Viruses, Bacteria, and Prions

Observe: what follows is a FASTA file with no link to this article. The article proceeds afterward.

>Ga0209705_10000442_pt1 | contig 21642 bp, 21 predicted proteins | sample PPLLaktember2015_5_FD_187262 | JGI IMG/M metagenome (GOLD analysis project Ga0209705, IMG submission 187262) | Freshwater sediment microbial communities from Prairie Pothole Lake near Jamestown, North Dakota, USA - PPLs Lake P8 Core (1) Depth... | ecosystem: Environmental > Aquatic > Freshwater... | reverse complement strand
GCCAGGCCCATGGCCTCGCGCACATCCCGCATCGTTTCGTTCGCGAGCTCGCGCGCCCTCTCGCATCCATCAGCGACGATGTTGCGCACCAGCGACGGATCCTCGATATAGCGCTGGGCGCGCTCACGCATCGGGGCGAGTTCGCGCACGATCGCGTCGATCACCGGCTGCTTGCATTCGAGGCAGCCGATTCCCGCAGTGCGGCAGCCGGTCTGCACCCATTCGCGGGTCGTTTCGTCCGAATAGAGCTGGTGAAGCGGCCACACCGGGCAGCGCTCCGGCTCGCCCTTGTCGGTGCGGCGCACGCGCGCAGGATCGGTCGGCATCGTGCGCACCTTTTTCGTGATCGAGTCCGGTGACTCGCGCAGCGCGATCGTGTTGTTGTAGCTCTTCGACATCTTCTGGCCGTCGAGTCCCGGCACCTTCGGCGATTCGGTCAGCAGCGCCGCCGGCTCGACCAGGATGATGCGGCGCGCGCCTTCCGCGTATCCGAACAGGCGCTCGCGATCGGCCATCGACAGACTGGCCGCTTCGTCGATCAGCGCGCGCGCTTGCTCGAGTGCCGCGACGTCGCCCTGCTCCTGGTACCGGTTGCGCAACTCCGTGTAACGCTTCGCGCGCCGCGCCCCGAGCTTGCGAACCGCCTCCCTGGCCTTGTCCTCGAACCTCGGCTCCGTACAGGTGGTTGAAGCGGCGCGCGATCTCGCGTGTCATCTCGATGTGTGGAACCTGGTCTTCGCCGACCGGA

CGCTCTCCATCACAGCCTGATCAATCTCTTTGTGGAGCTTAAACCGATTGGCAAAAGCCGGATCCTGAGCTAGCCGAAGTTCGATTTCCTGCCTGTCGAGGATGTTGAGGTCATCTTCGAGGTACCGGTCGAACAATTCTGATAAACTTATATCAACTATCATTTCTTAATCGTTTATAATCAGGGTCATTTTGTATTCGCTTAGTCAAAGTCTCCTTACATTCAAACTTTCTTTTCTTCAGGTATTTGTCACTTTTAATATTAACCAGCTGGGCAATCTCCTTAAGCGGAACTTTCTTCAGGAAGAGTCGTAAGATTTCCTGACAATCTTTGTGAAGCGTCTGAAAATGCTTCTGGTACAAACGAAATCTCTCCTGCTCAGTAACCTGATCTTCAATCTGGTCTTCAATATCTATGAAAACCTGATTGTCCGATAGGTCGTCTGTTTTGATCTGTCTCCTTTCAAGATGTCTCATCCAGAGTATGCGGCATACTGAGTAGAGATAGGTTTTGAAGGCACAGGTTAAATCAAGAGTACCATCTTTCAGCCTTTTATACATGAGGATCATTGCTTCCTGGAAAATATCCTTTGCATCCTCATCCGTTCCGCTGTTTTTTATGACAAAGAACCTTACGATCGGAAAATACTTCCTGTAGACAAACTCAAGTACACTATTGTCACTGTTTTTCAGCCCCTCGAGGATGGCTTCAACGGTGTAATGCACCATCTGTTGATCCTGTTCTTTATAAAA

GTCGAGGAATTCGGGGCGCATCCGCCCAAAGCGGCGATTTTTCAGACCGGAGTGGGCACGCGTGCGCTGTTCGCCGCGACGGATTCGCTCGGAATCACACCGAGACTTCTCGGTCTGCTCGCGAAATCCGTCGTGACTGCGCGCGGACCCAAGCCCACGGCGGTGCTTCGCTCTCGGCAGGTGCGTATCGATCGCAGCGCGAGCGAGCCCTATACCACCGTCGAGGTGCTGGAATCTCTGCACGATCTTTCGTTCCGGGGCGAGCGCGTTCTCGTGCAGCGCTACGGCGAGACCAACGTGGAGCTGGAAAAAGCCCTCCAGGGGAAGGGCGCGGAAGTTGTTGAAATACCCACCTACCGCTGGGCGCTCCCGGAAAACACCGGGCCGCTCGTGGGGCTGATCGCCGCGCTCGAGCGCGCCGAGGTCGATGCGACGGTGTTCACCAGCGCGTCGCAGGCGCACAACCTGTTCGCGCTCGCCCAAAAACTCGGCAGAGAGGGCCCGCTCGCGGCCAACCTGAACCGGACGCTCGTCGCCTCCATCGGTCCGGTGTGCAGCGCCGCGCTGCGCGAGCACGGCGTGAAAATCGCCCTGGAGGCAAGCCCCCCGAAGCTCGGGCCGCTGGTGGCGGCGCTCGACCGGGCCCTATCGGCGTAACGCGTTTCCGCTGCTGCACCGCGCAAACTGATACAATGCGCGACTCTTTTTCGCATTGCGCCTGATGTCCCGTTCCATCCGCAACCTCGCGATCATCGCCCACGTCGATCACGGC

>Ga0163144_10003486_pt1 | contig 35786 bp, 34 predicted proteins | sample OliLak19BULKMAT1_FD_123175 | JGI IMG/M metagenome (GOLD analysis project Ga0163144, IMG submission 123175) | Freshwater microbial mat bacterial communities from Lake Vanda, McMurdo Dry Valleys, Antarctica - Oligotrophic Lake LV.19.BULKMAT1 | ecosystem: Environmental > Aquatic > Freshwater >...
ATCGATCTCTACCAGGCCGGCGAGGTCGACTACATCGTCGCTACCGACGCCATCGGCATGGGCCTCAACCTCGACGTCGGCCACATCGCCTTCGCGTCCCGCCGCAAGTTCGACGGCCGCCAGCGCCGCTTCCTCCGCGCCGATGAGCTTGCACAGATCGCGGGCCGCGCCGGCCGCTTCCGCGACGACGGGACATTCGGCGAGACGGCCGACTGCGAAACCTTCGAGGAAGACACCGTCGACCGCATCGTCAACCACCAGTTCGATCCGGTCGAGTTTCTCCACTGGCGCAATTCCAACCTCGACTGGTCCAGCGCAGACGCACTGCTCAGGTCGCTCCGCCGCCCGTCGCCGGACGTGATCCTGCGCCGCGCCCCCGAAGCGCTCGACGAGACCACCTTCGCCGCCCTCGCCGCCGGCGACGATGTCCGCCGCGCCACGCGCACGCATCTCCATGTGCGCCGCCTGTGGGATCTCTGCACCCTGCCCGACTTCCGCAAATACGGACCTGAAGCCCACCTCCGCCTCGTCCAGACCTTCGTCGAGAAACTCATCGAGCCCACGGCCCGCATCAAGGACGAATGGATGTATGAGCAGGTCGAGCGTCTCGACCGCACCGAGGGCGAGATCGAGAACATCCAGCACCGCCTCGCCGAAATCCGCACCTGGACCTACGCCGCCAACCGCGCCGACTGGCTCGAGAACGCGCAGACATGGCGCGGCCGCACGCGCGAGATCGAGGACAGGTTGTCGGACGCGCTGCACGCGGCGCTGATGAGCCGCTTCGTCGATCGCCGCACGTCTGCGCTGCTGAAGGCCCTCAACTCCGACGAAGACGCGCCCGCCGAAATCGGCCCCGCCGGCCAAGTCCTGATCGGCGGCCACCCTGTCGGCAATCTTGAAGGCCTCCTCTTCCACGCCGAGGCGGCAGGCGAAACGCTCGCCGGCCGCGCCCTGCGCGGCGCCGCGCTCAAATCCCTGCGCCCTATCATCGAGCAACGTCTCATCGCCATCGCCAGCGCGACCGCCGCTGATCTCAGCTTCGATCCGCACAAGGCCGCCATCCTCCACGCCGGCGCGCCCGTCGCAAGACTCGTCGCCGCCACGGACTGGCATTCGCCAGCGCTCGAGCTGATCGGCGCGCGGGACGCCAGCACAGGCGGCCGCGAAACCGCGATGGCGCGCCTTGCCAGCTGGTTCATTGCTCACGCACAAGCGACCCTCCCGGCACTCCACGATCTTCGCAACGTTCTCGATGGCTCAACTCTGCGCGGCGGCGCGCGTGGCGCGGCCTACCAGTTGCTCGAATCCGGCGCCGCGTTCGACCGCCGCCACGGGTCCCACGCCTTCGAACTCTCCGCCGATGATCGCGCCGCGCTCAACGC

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Viruses, bacteria, and prions are sometimes dangerous, but they can also do some good. These three microorganisms have some similarities and some differences. These microorganisms or organic particles range in size from prions being the smallest to bacteria usually being the biggest. These microorganisms are capable of more than you might think. Although viruses are responsible for many diseases, it has been debated whether or not they are organisms based of how the reproduce, which they do so by manipulating a host species. The general structure of viruses includes a polygonal capsid, spikes, and an envelope around the DNA. The capsid surrounds the nucleic acid and the spike are the receptors. These receptors are host specific. Viruses can effect humans, animals, plants, and bacteria. The reproduction cycles for viruses are the lytic cycle and the lysogenic cycle. In the lytic cycle there is attachment, when the virus’ receptor combines with the host, penetration, when the DNA is injected into the host cell, biosynthesis, when the virus takes over the host cells functions and makes it replicate the viral DNA and manufacture the capsids, maturation, when the DNA and capsids are assembled, and release, when the fully formed capsids are released into the host organism to infect more host cells. HIV, the flu, and the common cold are examples of diseases caused by viruses. HIV is caused by a retrovirus that goes through the lysogenic cycle. The lysogenic cycle is when the virus is latent and waits for conditions to be right before it becomes active and starts affecting its host. Also in the lysogenic cycle viral DNA is integrated with the host DNA making it harder to be recognized and destroyed by the host on future encounters. The ... ... middle of paper ... ...rial%20VirusesSV.pdf Florent, Laferrière. "Quaternary Structure of Pathological Prion Protein as a Determining Factor of Strain-Specific Prion Replication Dynamics. ." . N.p., 1 Oct. 2013. Web. 11 Mar. 2014. . "Creutzfeldt-Jakob Disease Fact Sheet." : National Institute of Neurological Disorders and Stroke (NINDS). Office of Communications and Public Liaison, 14 Apr. 2014. Web. 21 Apr. 2014. . Carter, J. Stein. "Viruses." Viruses. N.p., 16 Jan. 2014. Web. 21 Apr. 2014. . "Bacterial Cell Interactive Animation." Bacteria Model: An Interactive Animation. N.p., n.d. Web. 22 Mar. 2014.

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